(1939–) British chemist
Born at Bolton in Lancashire, Kroto was educated at the University of Sheffield where he completed his PhD in 1964. After a postdoctoral fellowship with the National Research Council of Canada, and two years with Bell Laboratories, New Jersey, Kroto moved to the University of Sussex (1967) where he was appointed professor of chemistry in 1985.
Along with his Sussex colleague David Walton, Kroto had a long-standing interest in molecules containing carbon chains linked by alternate triple and single bonds. Such chains with five, seven, and nine carbon atoms had been identified by radioastronomers in space. In 1984 Kroto heard that the American chemist Richard Smalley had developed new techniques involving laser bombardment for the production of clusters of atoms. He suspected they might be suitable to produce the chains of carbon atoms which interested him. Consequently in 1985 he visited Smalley in Houston.
Kroto persuaded Smalley to direct his laser beam at a graphite target. Clusters of carbon atoms were indeed produced but, more interesting than the small chains he was looking for, Kroto found a mass-spectrum signal for a molecule of exactly 60 carbon atoms. The first suggestion was that it had a sandwichlike graphite structure. However, such a planar fragment would have reactive carbon atoms at the edges, whereas C60 appeared to be stable. An alternative structure with the necessary lack of reactivity would be a spherical one in which the 60 carbon atoms are positioned at the vertices of a polyhedron. In Kroto and Smalley's model, which was later shown to be correct, the faces of the polyhedron are pentagons or hexagons arranged like the panels on a modern soccer ball. The framework also resembles the structure of the geodesic dome designed by the architect Buckminster Fuller. Kroto called C60buckminsterfullerene, a name subsequently shortened to fullerene. Carbon molecules with this type of structure are informally called ‘bucky balls’.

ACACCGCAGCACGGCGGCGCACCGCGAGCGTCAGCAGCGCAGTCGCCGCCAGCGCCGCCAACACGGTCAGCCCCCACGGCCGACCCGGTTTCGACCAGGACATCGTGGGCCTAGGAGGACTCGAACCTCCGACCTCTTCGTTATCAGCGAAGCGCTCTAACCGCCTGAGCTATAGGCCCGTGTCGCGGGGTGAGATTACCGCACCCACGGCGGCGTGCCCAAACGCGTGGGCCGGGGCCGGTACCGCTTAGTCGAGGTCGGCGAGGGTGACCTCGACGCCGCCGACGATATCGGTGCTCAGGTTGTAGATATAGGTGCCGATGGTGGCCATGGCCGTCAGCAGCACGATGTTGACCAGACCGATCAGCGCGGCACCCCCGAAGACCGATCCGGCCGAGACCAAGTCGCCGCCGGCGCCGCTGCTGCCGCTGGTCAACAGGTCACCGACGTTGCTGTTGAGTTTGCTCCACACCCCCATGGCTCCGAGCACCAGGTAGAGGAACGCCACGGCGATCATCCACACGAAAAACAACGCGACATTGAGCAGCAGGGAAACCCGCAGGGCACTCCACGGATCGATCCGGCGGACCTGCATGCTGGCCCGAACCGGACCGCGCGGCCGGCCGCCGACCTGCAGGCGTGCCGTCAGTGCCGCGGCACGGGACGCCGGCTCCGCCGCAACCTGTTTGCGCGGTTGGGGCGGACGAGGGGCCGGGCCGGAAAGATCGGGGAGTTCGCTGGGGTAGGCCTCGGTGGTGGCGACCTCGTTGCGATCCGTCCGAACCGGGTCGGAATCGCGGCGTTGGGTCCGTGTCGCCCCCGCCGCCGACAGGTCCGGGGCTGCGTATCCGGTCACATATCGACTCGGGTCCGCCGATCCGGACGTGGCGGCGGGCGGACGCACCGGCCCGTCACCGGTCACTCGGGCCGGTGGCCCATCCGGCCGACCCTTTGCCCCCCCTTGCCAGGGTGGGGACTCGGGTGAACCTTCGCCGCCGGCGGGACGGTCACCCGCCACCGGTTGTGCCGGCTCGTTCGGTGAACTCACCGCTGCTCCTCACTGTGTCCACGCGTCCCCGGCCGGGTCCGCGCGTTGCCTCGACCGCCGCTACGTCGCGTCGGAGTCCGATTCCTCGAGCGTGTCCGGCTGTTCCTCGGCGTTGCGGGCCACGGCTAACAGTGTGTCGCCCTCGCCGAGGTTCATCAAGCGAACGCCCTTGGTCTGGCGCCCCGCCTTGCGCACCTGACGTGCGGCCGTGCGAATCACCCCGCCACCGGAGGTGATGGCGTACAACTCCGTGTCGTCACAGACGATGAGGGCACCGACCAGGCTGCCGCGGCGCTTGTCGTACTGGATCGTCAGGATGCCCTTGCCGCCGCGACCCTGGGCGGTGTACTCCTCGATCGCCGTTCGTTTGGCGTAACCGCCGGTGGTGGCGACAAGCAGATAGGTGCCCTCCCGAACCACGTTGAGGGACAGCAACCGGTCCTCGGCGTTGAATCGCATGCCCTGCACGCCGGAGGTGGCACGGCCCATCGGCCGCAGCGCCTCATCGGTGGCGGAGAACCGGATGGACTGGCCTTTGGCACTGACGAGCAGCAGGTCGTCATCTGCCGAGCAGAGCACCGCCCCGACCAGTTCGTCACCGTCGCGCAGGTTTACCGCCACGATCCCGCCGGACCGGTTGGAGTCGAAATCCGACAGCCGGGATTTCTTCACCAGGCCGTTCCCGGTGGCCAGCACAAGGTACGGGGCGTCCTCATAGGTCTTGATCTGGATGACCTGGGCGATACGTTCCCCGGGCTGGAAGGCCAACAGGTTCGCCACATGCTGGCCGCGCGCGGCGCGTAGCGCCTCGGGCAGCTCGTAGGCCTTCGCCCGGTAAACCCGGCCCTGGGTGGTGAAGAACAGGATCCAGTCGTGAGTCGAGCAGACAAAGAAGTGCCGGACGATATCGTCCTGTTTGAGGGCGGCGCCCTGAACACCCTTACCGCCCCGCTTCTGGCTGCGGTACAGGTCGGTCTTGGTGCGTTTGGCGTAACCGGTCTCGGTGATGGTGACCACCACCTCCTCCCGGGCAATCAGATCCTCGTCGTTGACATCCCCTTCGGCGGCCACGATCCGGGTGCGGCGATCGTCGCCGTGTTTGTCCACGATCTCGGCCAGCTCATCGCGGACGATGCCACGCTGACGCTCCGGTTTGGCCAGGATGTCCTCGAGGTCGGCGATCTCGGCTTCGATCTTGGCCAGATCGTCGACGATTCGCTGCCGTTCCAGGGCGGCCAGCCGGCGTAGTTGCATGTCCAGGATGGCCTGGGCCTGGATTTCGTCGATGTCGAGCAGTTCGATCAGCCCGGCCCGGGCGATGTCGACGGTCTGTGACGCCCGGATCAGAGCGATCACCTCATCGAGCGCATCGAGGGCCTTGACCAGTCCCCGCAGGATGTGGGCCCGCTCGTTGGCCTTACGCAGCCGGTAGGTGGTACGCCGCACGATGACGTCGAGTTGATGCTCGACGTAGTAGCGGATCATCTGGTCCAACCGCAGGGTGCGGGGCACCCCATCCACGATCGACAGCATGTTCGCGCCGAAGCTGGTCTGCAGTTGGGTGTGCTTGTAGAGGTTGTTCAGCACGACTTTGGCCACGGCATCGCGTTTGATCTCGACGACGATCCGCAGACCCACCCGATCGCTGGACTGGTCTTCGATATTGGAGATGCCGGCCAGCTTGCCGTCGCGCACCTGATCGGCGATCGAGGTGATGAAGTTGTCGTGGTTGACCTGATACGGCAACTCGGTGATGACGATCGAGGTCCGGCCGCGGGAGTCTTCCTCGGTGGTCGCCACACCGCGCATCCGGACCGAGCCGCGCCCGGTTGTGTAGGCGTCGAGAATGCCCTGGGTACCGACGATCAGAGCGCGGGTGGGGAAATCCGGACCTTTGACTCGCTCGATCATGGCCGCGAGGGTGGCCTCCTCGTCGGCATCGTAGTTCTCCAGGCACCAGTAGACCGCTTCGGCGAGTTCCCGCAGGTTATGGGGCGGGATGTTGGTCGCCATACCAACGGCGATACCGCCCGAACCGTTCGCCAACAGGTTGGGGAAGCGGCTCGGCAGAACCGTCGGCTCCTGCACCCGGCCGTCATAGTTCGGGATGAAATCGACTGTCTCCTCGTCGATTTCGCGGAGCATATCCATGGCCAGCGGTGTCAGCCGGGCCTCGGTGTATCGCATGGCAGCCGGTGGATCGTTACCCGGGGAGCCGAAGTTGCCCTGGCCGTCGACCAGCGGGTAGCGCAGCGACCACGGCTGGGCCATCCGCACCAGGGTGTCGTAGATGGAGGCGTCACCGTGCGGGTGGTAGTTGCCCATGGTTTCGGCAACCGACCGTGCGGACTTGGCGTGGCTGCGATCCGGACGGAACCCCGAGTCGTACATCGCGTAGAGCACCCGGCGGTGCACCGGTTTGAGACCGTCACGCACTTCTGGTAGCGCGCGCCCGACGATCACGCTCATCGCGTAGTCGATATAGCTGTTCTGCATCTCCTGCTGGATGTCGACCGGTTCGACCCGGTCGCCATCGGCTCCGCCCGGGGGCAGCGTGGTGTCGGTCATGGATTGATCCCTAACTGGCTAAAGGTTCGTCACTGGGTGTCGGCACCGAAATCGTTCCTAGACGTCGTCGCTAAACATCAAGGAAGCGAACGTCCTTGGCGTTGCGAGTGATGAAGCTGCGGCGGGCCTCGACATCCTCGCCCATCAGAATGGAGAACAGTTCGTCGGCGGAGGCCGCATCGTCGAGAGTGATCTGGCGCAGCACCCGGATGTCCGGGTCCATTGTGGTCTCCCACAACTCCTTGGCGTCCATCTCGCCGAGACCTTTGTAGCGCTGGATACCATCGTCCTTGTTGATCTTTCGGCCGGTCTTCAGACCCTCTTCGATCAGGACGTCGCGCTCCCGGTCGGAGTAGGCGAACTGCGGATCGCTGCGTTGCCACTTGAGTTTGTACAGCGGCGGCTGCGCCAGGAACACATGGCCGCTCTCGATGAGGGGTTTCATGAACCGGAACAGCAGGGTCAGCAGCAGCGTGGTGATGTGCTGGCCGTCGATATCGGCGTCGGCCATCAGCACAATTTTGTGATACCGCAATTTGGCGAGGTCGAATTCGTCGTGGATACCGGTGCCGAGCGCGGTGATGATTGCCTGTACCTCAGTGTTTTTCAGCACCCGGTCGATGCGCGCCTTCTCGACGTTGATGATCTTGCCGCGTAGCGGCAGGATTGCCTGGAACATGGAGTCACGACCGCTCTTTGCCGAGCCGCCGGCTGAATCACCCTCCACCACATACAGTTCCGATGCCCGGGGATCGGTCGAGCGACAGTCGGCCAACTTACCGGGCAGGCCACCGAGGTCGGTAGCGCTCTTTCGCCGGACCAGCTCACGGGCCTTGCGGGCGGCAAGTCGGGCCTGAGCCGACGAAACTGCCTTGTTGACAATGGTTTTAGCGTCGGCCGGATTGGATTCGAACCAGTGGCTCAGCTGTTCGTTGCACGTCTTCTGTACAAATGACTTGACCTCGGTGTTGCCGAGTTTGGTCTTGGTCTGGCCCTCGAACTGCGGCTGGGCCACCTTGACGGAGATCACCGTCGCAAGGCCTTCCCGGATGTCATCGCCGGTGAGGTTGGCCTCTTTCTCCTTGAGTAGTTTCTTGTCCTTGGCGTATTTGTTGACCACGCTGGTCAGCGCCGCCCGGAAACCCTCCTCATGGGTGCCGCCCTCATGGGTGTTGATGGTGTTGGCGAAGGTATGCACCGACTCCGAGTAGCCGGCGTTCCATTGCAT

Before the structure could be put beyond doubt sufficient C60 would have to be prepared for detailed spectroscopic analysis. This, however, proved unexpectedly difficult. On his return to Sussex Kroto began to work on the problem. Unfortunately funding was unavailable, even for relatively cheap experiments with graphite electrodes. It was consequently left to Kratschmer and Huffman to announce in 1990 that they had synthesized a new form of carbon. When he read a full description of the synthesis Kroto learned that he had been pursuing the same method two years earlier when he had been forced to abandon the project through lack of funds. For his contribution to the discovery of C60 Kroto shared the 1996 Nobel Prize for chemistry with Richard Smalley and Robert Curl.
Subjects: Science and Mathematics.